Despite only reaching about 47% of the Tampa Bay market, Spectrum Bay News 9 recorded more viewing hours during Hurricane Ian than the ABC, CBS and NBC affiliates combined.
According to Mike Gautreau, vice president of news for Spectrum Networks, the cable station has built a longstanding trust with its local viewers. The 24-hour outlet – the first of its kind in the region – recently celebrated 25 years of Tampa Bay cablecasting.
Gautreau joined Bay News 9 in March 2003, first serving as its news director. His role expanded to include News 13 in Orlando, and he also oversees stations in North Carolina and Kentucky. He said the outlet celebrating its 25th anniversary shows it was something “worth believing in.”
“I think all the things that we told ourselves and all the things the community told us were correct,” said Gautreau. “That there is indeed a place in every market for good journalism.”
However, there were bumps in the road to becoming a Tampa Bay news staple.
Gautreau said you have “wonderful” ideas when beginning something new, but no recognition. He called it a blessing and a burden because you have to prove everything to everyone.
He added that taking a seat at the local news table was a challenge in those early years, both literally and figuratively, as he had to ensure space for his crew at conferences and events. Gautreau also recalled describing the station and its mission to people before they would consent to interviews.
“Those were things that we had to sort of navigate,” he said. “You fast forward 25 years, and people call us.”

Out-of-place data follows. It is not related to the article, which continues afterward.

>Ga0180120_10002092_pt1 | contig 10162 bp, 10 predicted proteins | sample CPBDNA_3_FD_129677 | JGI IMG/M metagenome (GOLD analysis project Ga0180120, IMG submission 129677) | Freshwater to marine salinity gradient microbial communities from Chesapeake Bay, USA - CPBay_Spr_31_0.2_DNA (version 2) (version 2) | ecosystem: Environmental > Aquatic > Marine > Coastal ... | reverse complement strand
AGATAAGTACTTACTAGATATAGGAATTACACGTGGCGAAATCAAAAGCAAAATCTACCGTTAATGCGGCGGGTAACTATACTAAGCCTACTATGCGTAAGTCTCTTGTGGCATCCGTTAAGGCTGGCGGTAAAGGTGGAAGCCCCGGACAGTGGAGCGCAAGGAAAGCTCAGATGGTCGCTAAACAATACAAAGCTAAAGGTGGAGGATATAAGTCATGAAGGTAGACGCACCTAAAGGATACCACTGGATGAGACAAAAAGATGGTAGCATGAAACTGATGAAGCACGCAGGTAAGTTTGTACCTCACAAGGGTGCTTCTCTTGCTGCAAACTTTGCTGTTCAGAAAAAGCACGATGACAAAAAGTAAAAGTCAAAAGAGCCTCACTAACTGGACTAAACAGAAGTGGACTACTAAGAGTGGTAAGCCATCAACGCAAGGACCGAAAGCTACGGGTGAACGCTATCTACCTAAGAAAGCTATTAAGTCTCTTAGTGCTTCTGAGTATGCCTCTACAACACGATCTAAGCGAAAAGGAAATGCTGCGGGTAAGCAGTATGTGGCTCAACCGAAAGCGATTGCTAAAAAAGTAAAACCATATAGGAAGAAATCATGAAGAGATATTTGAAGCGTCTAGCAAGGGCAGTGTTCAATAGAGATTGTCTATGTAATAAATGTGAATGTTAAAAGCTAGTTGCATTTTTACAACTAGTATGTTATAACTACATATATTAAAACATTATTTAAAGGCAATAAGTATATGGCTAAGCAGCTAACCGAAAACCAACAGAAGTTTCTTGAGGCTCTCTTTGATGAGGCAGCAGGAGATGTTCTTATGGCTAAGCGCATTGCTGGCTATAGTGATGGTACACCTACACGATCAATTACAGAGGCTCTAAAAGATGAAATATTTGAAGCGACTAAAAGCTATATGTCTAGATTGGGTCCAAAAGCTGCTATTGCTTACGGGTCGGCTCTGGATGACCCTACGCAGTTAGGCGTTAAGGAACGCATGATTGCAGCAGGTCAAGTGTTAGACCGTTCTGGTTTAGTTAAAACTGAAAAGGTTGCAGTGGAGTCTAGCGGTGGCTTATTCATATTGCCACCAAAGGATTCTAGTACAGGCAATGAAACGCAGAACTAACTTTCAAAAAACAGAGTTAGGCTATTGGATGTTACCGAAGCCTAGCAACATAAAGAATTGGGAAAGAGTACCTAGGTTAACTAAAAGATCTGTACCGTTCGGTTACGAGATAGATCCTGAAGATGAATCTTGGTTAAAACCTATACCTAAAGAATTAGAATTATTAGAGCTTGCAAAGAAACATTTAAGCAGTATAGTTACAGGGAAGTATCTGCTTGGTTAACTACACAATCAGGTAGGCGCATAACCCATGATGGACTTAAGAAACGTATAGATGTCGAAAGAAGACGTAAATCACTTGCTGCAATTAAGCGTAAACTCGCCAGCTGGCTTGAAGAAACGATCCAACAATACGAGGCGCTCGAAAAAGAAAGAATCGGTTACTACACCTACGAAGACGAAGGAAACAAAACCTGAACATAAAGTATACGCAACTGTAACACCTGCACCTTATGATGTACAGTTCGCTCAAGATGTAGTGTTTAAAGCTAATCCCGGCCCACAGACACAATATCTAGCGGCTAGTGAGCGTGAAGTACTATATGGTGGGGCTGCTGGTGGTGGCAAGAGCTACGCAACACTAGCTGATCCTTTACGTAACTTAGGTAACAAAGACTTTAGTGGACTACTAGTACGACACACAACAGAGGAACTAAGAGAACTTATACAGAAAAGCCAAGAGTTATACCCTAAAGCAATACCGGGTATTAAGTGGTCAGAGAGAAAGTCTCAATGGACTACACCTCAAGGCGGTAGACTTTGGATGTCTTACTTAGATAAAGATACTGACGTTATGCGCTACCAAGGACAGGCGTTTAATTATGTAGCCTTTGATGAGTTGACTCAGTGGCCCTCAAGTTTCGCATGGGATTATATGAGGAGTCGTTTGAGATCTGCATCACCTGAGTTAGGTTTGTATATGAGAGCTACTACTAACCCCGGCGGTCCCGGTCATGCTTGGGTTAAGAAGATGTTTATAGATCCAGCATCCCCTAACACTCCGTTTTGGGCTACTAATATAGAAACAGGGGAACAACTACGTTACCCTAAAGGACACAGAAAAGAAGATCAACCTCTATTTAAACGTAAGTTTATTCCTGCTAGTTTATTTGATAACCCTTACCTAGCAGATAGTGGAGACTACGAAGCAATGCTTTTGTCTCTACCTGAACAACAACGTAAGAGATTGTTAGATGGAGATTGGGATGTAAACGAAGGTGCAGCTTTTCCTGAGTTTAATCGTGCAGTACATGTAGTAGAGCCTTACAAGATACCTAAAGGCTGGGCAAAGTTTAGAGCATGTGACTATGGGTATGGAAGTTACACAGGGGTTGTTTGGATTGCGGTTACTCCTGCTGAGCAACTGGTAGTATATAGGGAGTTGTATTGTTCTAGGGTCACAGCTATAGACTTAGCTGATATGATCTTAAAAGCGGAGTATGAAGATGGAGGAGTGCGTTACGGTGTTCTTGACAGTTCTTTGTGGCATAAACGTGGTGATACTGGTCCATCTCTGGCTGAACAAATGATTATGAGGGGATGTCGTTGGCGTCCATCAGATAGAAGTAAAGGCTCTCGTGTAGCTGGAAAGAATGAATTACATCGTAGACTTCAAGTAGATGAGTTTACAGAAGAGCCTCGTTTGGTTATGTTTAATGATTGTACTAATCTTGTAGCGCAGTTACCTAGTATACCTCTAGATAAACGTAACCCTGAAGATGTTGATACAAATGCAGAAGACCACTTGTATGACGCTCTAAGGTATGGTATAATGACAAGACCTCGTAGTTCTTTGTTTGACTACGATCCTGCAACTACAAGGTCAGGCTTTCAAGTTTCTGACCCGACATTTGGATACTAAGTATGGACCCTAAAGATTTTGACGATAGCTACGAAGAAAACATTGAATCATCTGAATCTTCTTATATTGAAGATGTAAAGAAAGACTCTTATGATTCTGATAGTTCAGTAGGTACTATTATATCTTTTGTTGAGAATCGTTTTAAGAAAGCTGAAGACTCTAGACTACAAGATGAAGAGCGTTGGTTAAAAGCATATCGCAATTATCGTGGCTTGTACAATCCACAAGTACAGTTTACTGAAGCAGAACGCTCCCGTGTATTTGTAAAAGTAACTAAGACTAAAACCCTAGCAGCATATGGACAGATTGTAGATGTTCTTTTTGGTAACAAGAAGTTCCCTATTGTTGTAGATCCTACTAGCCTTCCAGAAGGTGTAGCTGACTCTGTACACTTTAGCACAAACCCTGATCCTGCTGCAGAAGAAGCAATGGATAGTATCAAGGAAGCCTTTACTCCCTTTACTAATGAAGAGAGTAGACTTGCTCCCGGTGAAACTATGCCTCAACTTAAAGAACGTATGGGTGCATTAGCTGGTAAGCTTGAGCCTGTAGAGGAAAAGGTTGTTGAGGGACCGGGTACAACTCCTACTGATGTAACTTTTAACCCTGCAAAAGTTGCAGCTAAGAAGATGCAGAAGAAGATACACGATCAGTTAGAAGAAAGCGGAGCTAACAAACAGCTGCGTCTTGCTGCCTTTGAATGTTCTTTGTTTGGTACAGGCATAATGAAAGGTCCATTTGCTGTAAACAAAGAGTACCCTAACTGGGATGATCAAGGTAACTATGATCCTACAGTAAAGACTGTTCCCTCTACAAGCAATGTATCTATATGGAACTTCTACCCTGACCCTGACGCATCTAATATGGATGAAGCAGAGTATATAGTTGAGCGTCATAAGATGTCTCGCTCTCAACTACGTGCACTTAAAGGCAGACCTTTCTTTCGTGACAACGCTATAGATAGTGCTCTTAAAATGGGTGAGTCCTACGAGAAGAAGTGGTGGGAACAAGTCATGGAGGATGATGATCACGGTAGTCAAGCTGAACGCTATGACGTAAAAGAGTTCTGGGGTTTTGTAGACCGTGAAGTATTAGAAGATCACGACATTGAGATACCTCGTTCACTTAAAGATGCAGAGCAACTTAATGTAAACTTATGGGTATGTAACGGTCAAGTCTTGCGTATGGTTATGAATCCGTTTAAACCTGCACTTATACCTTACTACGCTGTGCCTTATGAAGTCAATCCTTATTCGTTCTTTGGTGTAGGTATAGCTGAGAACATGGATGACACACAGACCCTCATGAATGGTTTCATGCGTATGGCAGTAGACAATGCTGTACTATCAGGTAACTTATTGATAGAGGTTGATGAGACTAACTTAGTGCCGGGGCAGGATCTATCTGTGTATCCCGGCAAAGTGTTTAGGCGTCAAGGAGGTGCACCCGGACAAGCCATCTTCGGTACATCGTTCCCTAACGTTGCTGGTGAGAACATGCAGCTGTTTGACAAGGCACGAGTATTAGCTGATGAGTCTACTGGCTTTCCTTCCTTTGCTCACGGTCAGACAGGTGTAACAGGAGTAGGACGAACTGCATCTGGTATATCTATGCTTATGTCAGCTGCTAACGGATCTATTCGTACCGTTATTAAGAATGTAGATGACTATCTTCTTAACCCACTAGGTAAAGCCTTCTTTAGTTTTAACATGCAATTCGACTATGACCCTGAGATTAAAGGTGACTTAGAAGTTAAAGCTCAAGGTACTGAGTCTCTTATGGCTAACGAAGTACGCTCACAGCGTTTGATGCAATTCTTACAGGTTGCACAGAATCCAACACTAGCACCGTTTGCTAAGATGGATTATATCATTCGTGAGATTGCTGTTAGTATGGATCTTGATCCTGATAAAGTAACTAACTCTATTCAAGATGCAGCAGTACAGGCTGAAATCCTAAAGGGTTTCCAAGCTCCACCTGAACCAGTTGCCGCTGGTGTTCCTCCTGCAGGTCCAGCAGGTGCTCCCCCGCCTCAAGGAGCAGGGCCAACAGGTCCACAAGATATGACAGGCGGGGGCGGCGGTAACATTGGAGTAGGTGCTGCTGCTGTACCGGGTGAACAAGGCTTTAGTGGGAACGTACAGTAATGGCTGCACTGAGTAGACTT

The first priority for a local news outlet, explained Gautreau, is contextualizing information. To achieve that, he said you must be active community members.
He stated the importance of living, working and investing in the coverage area and believes the station stayed true to that concept and remained genuine in viewers’ eyes over the last quarter-century. Gautreau credited earning that trust and convincing people they could rely on the station over the long term for its staying power.
He said that keeps people coming back – and used Hurricane Ian as an example.
“We had the highest ratings of any local affiliate, even though we only reach a little less than half the marketplace,” said Gautreau. “You don’t get that kind of viewership in a sort of life-threatening event like that unless you’ve been there over and over for the community.
“Whether or not they normally come to you, they’ll come to you when they know that there’s no better source for something that could have a serious impact on their livelihood.”
While the station was always known as a weather resource, Gautreau said a “less shiny goal” was to provide extensive political coverage. Although that might not attract advertisers, he said it is something that directly affects the community.
Times have changed with technology over the decades, and Gautreau said the goal is to remain relevant in the digital age. Mobile applications now also provide direct information around-the-clock, so, he said, the station strives to provide something not as prolific – proper context.
He hopes Bay News 9 not only provides an informational resource but also helps viewers understand what that means for them and their families. Although it might not seem like “sexy news” that now dominates social media, Gautreau stressed that people should embrace community journalism.
“If you can find a local news outlet that pays attention to those small details that have big long-term implications, then you should support it,” he said. “And if you don’t support the people that are bringing you that important information … one day, they’re going to be gone. If you’ve got a place in the market that you can trust like that, be sure they know it, and be sure your friends know it.”